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screen1.jpg (8775 bytes)There’s no question that Role Playing games are in need of a little freshening up. Most of the cut and paste dribble that slides into the RPG fan’s disk drive is predictable in style and story. As I fire up a new role-playing game (no matter the title), increasingly, I am haunted by the feeling that I’ve played this game before. If only I could just remember when, perhaps I could say something witty or offer some profound insight or clever comparison. Unfortunately that elusive first time is long gone; in its place I have a jumbled collage of memories from games that I can no longer tell apart but seem to stretch at least as far back as the NES. Not much has changed and not everything that’s changed has been for the better.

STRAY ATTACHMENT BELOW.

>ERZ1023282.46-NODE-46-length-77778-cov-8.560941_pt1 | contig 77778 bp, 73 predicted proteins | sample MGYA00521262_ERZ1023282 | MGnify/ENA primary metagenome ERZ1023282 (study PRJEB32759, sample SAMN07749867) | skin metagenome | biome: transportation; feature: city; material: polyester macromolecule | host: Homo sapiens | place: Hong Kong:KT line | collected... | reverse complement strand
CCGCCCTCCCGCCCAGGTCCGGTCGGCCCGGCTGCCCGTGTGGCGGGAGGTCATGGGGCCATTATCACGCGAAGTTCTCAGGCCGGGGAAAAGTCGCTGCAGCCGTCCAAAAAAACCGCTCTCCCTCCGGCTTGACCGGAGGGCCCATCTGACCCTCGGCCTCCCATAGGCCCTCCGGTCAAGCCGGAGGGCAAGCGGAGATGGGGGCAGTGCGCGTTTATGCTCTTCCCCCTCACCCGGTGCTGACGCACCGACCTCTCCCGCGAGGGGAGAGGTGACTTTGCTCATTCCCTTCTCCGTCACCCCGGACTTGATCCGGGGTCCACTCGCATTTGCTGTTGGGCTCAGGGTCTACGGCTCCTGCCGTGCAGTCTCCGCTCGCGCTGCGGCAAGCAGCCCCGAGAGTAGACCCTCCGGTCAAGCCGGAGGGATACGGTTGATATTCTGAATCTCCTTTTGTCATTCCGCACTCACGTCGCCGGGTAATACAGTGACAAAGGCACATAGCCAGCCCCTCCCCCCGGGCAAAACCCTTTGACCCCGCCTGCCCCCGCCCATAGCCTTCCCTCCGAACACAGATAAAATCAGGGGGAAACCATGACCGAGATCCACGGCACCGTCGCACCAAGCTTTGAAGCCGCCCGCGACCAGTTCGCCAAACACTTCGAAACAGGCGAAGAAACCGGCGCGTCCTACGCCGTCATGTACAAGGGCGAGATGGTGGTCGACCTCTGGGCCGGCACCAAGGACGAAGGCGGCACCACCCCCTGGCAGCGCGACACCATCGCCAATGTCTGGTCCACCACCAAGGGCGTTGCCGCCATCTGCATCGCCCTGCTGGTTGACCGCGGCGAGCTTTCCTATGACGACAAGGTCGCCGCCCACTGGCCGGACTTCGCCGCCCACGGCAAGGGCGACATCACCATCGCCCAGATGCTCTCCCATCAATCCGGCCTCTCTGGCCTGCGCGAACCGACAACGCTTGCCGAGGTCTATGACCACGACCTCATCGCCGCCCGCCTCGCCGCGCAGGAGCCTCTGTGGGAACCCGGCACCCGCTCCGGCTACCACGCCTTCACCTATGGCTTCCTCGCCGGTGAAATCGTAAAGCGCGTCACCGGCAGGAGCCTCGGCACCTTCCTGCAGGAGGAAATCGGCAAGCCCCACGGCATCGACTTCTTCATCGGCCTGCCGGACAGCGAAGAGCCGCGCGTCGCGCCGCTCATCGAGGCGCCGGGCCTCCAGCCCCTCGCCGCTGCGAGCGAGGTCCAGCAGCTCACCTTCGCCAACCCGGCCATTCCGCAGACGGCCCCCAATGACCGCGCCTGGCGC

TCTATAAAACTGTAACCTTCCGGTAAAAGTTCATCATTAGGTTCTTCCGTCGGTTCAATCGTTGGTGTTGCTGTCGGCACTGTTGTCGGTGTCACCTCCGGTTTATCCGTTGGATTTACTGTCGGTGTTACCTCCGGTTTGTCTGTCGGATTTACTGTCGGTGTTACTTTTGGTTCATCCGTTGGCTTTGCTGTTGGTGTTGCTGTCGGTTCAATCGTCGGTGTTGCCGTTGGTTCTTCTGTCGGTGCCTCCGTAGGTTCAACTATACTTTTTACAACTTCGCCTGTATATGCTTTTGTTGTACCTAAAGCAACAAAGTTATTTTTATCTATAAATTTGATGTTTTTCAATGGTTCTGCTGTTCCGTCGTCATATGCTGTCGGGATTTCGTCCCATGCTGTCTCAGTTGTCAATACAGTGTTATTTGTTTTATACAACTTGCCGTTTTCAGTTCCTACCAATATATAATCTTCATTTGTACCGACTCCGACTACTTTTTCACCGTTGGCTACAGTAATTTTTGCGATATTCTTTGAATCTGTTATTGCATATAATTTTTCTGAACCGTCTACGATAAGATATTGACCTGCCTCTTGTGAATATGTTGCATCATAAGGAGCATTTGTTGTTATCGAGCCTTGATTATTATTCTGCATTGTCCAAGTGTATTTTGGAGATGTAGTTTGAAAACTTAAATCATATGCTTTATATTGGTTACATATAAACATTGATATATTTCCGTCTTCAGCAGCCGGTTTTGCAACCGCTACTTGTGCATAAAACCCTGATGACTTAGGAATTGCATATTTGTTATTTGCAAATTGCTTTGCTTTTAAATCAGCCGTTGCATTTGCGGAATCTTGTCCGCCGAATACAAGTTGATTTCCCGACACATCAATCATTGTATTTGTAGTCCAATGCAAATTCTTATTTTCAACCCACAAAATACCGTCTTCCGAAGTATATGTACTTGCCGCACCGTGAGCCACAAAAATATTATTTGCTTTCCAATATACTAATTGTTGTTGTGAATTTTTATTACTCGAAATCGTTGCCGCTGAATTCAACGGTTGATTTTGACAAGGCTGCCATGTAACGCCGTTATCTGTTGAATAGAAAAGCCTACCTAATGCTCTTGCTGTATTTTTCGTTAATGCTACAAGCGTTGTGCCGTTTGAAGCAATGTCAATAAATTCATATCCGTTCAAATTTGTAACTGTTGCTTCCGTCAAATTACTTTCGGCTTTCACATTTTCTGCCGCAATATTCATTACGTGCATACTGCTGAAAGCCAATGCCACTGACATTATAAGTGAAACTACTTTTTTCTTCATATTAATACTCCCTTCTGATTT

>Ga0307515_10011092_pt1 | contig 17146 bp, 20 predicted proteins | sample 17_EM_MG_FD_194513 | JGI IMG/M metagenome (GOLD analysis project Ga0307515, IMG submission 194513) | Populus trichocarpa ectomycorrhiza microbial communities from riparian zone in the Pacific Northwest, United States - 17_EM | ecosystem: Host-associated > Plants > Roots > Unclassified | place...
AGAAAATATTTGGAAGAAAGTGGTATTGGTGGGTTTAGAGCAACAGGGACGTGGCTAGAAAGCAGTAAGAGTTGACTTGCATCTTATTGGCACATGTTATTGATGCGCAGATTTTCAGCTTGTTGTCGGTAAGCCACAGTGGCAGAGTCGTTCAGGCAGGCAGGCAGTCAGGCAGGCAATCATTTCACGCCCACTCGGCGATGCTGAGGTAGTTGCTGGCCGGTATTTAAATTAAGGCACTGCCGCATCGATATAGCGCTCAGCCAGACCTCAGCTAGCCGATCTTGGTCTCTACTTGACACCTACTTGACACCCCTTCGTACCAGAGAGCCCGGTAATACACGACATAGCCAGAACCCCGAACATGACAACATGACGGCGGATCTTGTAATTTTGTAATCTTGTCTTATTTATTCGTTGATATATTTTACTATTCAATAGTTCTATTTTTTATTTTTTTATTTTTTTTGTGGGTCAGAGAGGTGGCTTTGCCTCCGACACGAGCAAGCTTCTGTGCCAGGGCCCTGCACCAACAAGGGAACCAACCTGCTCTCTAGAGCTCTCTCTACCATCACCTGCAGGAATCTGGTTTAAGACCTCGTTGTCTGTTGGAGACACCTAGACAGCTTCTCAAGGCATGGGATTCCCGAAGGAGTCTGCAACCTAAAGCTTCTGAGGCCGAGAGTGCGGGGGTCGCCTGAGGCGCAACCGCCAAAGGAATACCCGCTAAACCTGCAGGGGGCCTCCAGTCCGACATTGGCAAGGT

screen10.jpg (8123 bytes)Take for example party size. Back in the day one could reasonably expect to go dungeon crawling with a sizeable party. Want five or six hard-nosed brawlers to scrap with the baddies? No problem. Want to try five wizards and one kung fu hero? No problem. Not so anymore. These days parties have three characters –no more, no less, with little exception. So we need fixed characters instead of a created party in order to make a better story. I’m down with that, but why does it always have to be three? What’s so special about the number three? While technological limitations are one possible factor, this isn’t an excuse I’m buying anymore. Technology changes but the games don’t.